The first voice you hear in the “Preface” is Eno’s and the voice before the phone starts ringing is Peter Gabriel’s. The vocal however, is obviously Daryl Hall, but not as we’re used to hearing him. Fripp later described Hall as the best singer he’d ever worked with and compared his musical creativity to David Bowie’s. High praise indeed.
Another highlight on Exposure is Peter Gabriel’s amazing performance of his “Here Comes the Flood,” perhaps the best version of the many he has recorded: Gabriel disliked the orchestral arrangements for the song on his first album, considering it over-produced. He did a different version on Kate Bush’s Christmas TV special in 1979 and still another on on his Shaking the Tree greatest hits collection. The rendition heard on Exposure is sparse, haunting and moving. I think it’s one of his single greatest vocal performances. Eno, Fripp and Gabriel are the only musicians on this track:
In 1985, a remixed “definitive edition” of Exposure was released and finally, in 2006, a remastered 2 CD set came out on Fripp’s own label with the original 1979 album and a second disc containing yet a third version of Exposure with bonus tracks including the Daryl Hall vocals as originally intended.
Below, a promotional video for Exposure. Not a lot happens here, but in the context of 1979, this would have seemed absolutely futuristic. I’m assuming that this was shot by Amos Poe (director of Glenn O’Brien’s cable access show TV Party) or else Blondie’s Chris Stein:
After the jump, Robert Fripp being interviewed Wayne’s World-style on NY cable access in 1979.
Courtesy of Dangerous Minds reader “Tiny Penguins” who left this in the comments, some utterly fucking phenomenal footage of King Crimson from 1974 (and in stunning quality, too).
The line up here is Robert Fripp, John Wetton, David Cross, and Bill Brufford. Setlist: “Larks’ Tongues in Aspic Pt II,” “The Night Watch,” “Lament” and “Starless.” If you’re a Crimson fan, and you’ve not seen this before, then Christmas just came early this year.
There is precious little film and video footage of the various incarnations of King Crimson prior to the 1980s, so we have to take what we can get… in this case an interview with a French translator all over it from the Pop Deux television program from May 1973.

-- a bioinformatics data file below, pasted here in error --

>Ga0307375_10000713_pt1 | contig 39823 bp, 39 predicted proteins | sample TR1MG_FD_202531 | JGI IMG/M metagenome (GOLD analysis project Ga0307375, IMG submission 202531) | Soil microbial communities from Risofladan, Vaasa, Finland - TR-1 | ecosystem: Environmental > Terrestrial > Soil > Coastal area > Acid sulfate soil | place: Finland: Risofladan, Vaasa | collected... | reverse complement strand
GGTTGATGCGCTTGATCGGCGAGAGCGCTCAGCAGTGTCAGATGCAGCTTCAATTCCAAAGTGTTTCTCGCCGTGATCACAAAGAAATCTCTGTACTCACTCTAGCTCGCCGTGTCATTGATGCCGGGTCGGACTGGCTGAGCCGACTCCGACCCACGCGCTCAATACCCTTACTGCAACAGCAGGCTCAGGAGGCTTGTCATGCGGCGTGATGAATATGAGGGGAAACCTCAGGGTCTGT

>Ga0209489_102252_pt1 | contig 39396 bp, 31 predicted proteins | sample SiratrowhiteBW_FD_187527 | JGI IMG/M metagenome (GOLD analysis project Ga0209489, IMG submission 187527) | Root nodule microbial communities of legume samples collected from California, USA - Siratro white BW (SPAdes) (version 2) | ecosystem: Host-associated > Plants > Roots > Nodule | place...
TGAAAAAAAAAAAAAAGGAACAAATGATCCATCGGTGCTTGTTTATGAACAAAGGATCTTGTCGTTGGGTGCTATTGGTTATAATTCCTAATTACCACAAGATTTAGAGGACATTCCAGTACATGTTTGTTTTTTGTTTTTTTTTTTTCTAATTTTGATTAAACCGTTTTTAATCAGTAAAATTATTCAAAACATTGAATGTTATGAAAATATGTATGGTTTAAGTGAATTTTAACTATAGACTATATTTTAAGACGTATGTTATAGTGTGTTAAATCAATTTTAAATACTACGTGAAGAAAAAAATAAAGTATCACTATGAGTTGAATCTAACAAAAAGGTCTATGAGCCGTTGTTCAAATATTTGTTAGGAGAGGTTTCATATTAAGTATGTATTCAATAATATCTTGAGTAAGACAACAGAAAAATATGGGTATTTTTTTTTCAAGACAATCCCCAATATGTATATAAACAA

Over the weekend, I picked up a copy of the 5:1 surround mix of King Crimson’s classic 1974 album, Red, but I didn’t have a chance to listen to it properly until this afternoon. And when I say properly, I mean loudly, as Red happens to be one of the heaviest rock albums of all time. Crank it up loud enough—as I did today—and it feels like a jumbo jet is taking off inside your skull. The sonic power of that album can blow you away like a feather in the wind at top volume. Most King Crimson albums I find to be a bit spotty (some of them are really spotty, in fact) but when they lock into a serious groove, like on Red’s title cut, it’s an awe inspiring thing to listen to.
This new surround version, mixed from the original multi-source mixdown tapes by Porcupine Tree’s Steve WIlson (with Robert Fripp’s participation) tends to put the listener in the middle of the mix, that is to say, it sounds like you are standing in the room as they are playing. I find that this approach worked great on Wilson’s redo of In the Court of the Crimson King in 5:1, but with Red, the violent onslaught of Fripp’s buzzsaw guitar riffs sounds emasculated somewhat (when compared to the familiar stereo version) unless the album is played at an almost ear-splitting volume. Me, I’m happy to oblige. Listen to it as loud as fuck and it sounds wonderful. I suppose that was the point. Who’s going slap on Red to listen at a background volume anyway?
There’s not much by way of film footage of pre-80s incarnation of King Crimson. As in nearly none. I did find two amazing clips, though. First an intense run-through of Lark’s Tongue in Aspic on what appears to be Germany’s Beat Club show.
Below, a 1973 performance in New York’s Central Park of Easy Money: